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I know a lot of people are going to start screaming at me for things they disagree with, so I want to try to take it step by step. Then you can send your criticisms to [email protected]
Most of us are not consciously thinking about our spending. By that, I mean we’re not being proactive about planning where our money should go. We’re going through our 20s doing whatever, and inferring our spending patterns from the bills we get at the end of the month. We not only lack a prescriptive budget (“I want to spend 20% on my retirement account, 10% on savings, 20% on going out…”), we even lack a descriptive budget (“where the hell is my money going?”). (More about budgets and asset allocation.) And so I completely understand the sickening feeling we get when we see our bills, or the guilty feeling we have when going out to a dinner with friends.
We’re also looking at surface characteristics and making stupid judgments. ‘You spent $300 on jeans!’ ‘Why do you shop at Whole Foods?’ ‘Why did you decide to live in that expensive area?’ I know we all wonder these things about our friends because I do, too. And, in fact, most of our judgments are right: Because young people are not carefully considering their financial choices in the context of their long-term goals–e.g., we’re not paying ourselves first and we’re not developing an investment/savings plan–when you think your friend can’t afford those $300 jeans, you’re probably right. I’ve tried to be less judgmental about this. I’m not always successful, but I’m trying to work on the fact that the sticker price doesn’t matter–it’s the context around it. You want to buy a $1,000 bottle of wine? And you already saved $50,000 this year at age 25? Great! But if your friends are going out four times a week on a $25,000 salary, I bet they’re not consciously spending.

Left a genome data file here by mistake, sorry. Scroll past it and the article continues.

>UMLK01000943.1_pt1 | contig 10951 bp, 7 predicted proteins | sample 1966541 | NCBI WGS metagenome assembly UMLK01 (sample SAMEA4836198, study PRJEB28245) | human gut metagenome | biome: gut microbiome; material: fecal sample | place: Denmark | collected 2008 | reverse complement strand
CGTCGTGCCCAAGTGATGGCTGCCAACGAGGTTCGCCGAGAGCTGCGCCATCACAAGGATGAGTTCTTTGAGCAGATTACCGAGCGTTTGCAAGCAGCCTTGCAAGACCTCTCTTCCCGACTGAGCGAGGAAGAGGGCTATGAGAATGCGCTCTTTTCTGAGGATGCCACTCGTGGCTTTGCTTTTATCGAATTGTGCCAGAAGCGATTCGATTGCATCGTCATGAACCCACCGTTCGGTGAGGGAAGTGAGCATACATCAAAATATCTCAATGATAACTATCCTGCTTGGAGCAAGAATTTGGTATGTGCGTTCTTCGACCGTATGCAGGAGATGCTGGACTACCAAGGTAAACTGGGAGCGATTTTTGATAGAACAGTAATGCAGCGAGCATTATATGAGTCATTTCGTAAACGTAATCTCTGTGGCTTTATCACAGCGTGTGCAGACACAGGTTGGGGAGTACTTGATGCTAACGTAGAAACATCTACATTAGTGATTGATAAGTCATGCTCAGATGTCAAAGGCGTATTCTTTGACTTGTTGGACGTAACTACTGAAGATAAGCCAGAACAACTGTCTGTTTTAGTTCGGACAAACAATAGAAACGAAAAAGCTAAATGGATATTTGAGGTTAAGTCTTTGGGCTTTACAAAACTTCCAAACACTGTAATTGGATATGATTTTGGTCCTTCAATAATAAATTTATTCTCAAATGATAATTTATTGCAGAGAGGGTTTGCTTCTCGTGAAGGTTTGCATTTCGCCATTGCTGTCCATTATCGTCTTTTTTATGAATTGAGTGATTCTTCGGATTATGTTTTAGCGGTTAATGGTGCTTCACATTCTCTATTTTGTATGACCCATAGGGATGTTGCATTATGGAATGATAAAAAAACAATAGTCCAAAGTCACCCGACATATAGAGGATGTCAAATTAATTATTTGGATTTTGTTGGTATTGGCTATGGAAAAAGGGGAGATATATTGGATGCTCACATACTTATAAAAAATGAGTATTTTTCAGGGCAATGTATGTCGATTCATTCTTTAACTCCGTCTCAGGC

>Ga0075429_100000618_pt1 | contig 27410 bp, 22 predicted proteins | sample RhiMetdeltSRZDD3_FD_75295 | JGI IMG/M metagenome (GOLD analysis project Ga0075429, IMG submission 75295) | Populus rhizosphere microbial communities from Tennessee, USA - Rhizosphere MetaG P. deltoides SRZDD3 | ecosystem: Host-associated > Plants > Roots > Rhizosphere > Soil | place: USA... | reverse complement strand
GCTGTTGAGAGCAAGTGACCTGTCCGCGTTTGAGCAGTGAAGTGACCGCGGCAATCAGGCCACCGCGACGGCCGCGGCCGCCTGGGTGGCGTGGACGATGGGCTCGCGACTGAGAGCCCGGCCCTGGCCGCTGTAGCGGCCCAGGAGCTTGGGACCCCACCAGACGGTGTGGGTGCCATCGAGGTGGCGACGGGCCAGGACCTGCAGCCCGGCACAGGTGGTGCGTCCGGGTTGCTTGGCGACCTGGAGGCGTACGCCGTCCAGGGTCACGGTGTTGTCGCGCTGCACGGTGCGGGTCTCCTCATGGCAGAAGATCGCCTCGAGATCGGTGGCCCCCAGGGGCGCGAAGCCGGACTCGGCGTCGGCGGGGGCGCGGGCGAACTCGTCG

The friends I wrote about above are an exception to most people our age.
They have a plan. Instead of frivolously spending money without a holistic goal, they took a few hours, wrote down where each % of every $ should go, and then built an infrastructure to do it automatically. They spend less time worrying about money than most people! These are people who already know about ING and their credit cards and basic asset allocation. They’re not experts, but they got started a while ago.